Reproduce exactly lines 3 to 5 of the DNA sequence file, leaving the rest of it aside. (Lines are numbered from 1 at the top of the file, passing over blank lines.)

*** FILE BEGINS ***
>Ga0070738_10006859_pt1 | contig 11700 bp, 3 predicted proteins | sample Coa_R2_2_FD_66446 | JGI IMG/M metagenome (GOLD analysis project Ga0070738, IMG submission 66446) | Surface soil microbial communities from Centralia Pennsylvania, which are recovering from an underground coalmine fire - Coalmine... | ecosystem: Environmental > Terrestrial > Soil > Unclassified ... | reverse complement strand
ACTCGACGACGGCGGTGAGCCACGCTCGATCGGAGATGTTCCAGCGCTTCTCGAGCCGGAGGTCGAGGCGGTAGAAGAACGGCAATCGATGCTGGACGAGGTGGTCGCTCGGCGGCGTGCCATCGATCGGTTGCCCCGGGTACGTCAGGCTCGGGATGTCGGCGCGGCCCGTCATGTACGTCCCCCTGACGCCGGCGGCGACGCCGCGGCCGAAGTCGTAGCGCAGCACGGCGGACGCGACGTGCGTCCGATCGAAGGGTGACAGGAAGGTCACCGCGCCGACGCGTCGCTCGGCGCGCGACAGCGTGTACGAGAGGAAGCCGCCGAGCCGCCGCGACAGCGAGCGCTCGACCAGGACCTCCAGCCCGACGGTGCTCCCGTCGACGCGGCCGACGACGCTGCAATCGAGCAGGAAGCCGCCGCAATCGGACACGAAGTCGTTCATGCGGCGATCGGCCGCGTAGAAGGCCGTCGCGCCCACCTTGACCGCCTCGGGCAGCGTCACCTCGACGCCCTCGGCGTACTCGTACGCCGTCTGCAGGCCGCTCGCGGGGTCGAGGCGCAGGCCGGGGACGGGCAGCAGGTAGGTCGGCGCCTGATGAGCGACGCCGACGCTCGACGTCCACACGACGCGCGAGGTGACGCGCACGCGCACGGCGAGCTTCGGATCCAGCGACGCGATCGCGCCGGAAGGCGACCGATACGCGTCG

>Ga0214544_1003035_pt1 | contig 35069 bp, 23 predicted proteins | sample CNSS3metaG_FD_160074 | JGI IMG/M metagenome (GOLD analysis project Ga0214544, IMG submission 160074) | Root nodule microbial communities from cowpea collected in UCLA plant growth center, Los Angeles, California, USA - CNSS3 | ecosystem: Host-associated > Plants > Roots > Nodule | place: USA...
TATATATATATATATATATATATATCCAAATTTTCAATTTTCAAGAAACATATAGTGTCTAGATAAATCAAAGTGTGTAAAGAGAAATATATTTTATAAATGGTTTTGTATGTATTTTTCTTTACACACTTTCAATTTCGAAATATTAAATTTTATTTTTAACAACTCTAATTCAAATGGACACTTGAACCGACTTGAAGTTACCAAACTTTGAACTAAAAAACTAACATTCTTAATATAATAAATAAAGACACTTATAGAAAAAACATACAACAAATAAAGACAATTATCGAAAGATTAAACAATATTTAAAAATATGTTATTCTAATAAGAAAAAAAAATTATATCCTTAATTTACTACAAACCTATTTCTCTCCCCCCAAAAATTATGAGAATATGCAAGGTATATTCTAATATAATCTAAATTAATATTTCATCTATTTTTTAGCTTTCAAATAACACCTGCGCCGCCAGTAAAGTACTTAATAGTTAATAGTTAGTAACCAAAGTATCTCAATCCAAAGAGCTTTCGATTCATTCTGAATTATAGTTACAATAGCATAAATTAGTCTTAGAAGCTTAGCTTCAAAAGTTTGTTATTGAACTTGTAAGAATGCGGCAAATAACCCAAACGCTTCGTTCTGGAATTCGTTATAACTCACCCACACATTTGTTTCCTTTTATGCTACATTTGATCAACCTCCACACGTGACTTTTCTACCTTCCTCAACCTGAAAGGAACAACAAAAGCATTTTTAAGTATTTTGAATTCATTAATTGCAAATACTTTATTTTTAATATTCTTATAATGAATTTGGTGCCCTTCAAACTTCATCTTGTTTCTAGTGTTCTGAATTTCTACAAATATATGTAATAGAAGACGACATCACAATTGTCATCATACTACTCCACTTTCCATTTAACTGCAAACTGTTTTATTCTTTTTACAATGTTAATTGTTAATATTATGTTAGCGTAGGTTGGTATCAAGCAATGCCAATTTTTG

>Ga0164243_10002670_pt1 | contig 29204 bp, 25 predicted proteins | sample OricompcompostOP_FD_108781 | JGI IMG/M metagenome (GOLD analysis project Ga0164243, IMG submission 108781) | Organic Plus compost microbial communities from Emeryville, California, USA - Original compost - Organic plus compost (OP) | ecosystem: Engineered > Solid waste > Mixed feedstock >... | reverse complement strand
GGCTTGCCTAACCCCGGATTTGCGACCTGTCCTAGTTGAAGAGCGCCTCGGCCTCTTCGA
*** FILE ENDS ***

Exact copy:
>Ga0214544_1003035_pt1 | contig 35069 bp, 23 predicted proteins | sample CNSS3metaG_FD_160074 | JGI IMG/M metagenome (GOLD analysis project Ga0214544, IMG submission 160074) | Root nodule microbial communities from cowpea collected in UCLA plant growth center, Los Angeles, California, USA - CNSS3 | ecosystem: Host-associated > Plants > Roots > Nodule | place: USA...
TATATATATATATATATATATATATCCAAATTTTCAATTTTCAAGAAACATATAGTGTCTAGATAAATCAAAGTGTGTAAAGAGAAATATATTTTATAAATGGTTTTGTATGTATTTTTCTTTACACACTTTCAATTTCGAAATATTAAATTTTATTTTTAACAACTCTAATTCAAATGGACACTTGAACCGACTTGAAGTTACCAAACTTTGAACTAAAAAACTAACATTCTTAATATAATAAATAAAGACACTTATAGAAAAAACATACAACAAATAAAGACAATTATCGAAAGATTAAACAATATTTAAAAATATGTTATTCTAATAAGAAAAAAAAATTATATCCTTAATTTACTACAAACCTATTTCTCTCCCCCCAAAAATTATGAGAATATGCAAGGTATATTCTAATATAATCTAAATTAATATTTCATCTATTTTTTAGCTTTCAAATAACACCTGCGCCGCCAGTAAAGTACTTAATAGTTAATAGTTAGTAACCAAAGTATCTCAATCCAAAGAGCTTTCGATTCATTCTGAATTATAGTTACAATAGCATAAATTAGTCTTAGAAGCTTAGCTTCAAAAGTTTGTTATTGAACTTGTAAGAATGCGGCAAATAACCCAAACGCTTCGTTCTGGAATTCGTTATAACTCACCCACACATTTGTTTCCTTTTATGCTACATTTGATCAACCTCCACACGTGACTTTTCTACCTTCCTCAACCTGAAAGGAACAACAAAAGCATTTTTAAGTATTTTGAATTCATTAATTGCAAATACTTTATTTTTAATATTCTTATAATGAATTTGGTGCCCTTCAAACTTCATCTTGTTTCTAGTGTTCTGAATTTCTACAAATATATGTAATAGAAGACGACATCACAATTGTCATCATACTACTCCACTTTCCATTTAACTGCAAACTGTTTTATTCTTTTTACAATGTTAATTGTTAATATTATGTTAGCGTAGGTTGGTATCAAGCAATGCCAATTTTTG

>Ga0164243_10002670_pt1 | contig 29204 bp, 25 predicted proteins | sample OricompcompostOP_FD_108781 | JGI IMG/M metagenome (GOLD analysis project Ga0164243, IMG submission 108781) | Organic Plus compost microbial communities from Emeryville, California, USA - Original compost - Organic plus compost (OP) | ecosystem: Engineered > Solid waste > Mixed feedstock >... | reverse complement strand